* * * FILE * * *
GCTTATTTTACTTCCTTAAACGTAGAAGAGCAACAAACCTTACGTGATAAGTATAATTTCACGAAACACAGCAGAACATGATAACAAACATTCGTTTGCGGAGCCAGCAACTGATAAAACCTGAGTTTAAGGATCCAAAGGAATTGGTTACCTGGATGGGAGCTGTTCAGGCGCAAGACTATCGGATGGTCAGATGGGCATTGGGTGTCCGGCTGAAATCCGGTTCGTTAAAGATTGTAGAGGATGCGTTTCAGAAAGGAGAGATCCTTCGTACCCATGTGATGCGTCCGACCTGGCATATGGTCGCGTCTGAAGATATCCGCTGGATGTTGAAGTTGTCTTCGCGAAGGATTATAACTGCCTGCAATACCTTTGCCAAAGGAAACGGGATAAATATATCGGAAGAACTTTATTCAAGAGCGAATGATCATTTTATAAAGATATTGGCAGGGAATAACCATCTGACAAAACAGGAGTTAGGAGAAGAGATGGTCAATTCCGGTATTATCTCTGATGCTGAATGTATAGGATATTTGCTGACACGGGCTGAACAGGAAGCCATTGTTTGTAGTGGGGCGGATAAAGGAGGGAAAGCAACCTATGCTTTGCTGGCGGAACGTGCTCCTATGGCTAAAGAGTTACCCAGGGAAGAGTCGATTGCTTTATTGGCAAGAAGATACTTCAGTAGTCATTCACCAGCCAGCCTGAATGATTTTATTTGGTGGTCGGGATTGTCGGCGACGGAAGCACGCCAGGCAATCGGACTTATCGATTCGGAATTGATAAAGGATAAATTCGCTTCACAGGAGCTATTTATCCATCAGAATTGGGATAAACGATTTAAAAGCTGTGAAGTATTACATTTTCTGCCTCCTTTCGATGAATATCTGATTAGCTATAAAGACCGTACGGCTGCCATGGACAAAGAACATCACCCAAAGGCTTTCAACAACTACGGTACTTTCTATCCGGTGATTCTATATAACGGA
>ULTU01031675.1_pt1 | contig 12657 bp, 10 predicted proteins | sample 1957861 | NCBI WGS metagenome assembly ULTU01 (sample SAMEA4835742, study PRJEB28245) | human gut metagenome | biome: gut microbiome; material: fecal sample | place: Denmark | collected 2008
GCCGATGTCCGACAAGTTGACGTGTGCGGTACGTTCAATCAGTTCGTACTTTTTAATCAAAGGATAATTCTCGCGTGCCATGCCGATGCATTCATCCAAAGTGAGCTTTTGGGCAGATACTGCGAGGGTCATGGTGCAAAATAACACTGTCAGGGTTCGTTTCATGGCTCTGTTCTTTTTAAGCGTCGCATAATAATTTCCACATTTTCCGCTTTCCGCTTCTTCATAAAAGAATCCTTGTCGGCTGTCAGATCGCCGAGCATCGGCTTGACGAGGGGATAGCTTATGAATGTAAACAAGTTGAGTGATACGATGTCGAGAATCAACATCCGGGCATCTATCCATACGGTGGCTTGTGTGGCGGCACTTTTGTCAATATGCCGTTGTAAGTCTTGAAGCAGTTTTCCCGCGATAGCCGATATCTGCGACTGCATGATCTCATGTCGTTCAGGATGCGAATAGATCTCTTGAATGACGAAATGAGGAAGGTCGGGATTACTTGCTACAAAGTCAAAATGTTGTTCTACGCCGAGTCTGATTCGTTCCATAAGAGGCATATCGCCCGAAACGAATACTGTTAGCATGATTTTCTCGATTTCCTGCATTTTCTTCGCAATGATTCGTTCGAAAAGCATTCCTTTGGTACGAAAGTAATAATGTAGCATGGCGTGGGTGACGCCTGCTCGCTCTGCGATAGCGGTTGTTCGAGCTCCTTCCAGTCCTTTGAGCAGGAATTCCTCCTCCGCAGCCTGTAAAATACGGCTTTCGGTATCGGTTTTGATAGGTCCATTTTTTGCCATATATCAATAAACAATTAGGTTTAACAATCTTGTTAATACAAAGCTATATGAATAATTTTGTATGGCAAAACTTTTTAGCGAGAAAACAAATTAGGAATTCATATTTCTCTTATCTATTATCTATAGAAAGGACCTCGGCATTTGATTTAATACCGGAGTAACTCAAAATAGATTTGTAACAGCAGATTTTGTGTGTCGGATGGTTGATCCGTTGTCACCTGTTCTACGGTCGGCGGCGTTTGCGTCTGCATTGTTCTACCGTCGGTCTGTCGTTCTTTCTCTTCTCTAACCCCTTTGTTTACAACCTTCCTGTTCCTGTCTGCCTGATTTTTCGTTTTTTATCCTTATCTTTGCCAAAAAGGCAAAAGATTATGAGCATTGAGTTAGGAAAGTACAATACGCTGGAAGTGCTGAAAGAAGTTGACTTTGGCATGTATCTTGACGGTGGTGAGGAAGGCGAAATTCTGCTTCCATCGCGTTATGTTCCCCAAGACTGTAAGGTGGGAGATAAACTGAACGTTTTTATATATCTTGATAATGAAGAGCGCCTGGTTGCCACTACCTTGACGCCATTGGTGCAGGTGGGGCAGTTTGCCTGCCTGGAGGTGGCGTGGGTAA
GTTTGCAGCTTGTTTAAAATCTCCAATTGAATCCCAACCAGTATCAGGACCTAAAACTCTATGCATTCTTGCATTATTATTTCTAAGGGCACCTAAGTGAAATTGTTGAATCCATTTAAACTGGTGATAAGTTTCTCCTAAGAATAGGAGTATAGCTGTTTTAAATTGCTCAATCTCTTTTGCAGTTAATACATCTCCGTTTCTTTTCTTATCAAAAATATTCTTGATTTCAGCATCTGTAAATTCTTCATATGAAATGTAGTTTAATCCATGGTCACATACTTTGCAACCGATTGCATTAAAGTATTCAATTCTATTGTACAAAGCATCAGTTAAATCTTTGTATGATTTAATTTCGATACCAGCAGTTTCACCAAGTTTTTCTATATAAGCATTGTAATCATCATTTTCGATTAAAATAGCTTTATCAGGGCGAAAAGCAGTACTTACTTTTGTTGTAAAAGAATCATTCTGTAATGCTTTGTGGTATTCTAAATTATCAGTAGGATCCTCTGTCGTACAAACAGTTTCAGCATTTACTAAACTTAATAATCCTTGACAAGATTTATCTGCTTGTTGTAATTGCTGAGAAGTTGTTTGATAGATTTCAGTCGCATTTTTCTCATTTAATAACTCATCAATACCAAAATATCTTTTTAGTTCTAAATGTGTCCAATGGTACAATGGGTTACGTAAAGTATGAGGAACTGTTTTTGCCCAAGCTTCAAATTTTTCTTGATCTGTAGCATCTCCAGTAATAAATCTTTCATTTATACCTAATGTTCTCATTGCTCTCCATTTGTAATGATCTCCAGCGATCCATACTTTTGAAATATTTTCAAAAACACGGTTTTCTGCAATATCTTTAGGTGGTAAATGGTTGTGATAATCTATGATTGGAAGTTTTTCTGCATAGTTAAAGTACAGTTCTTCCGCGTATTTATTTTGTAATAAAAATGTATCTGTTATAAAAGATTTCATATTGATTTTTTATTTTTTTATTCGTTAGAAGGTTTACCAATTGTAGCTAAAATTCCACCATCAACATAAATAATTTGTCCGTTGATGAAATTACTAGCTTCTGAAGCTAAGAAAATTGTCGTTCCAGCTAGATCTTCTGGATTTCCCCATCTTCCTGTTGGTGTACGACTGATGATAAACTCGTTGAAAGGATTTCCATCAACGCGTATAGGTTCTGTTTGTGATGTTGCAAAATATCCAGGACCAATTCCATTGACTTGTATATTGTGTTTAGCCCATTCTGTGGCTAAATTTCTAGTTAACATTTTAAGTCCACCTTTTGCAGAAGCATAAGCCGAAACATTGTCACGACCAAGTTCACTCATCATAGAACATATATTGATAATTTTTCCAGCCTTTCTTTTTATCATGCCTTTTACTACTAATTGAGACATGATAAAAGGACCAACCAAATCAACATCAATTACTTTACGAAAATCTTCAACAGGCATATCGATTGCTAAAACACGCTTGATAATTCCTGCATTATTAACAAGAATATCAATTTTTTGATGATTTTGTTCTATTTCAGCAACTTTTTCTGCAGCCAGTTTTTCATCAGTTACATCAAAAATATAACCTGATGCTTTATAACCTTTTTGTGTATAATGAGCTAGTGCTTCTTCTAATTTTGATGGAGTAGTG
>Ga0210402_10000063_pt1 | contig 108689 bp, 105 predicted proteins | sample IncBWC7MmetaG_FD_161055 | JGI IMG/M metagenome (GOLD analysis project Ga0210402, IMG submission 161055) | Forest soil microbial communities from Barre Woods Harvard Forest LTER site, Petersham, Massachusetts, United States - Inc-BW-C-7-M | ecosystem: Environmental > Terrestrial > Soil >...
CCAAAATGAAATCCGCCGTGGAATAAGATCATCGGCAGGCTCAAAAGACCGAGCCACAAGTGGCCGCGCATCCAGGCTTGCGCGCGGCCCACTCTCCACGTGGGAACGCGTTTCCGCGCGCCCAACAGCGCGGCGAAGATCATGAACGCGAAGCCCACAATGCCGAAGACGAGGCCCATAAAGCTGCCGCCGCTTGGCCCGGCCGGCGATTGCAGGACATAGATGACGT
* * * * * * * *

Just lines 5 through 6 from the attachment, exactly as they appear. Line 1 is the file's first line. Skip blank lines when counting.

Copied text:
>Ga0210402_10000063_pt1 | contig 108689 bp, 105 predicted proteins | sample IncBWC7MmetaG_FD_161055 | JGI IMG/M metagenome (GOLD analysis project Ga0210402, IMG submission 161055) | Forest soil microbial communities from Barre Woods Harvard Forest LTER site, Petersham, Massachusetts, United States - Inc-BW-C-7-M | ecosystem: Environmental > Terrestrial > Soil >...
CCAAAATGAAATCCGCCGTGGAATAAGATCATCGGCAGGCTCAAAAGACCGAGCCACAAGTGGCCGCGCATCCAGGCTTGCGCGCGGCCCACTCTCCACGTGGGAACGCGTTTCCGCGCGCCCAACAGCGCGGCGAAGATCATGAACGCGAAGCCCACAATGCCGAAGACGAGGCCCATAAAGCTGCCGCCGCTTGGCCCGGCCGGCGATTGCAGGACATAGATGACGT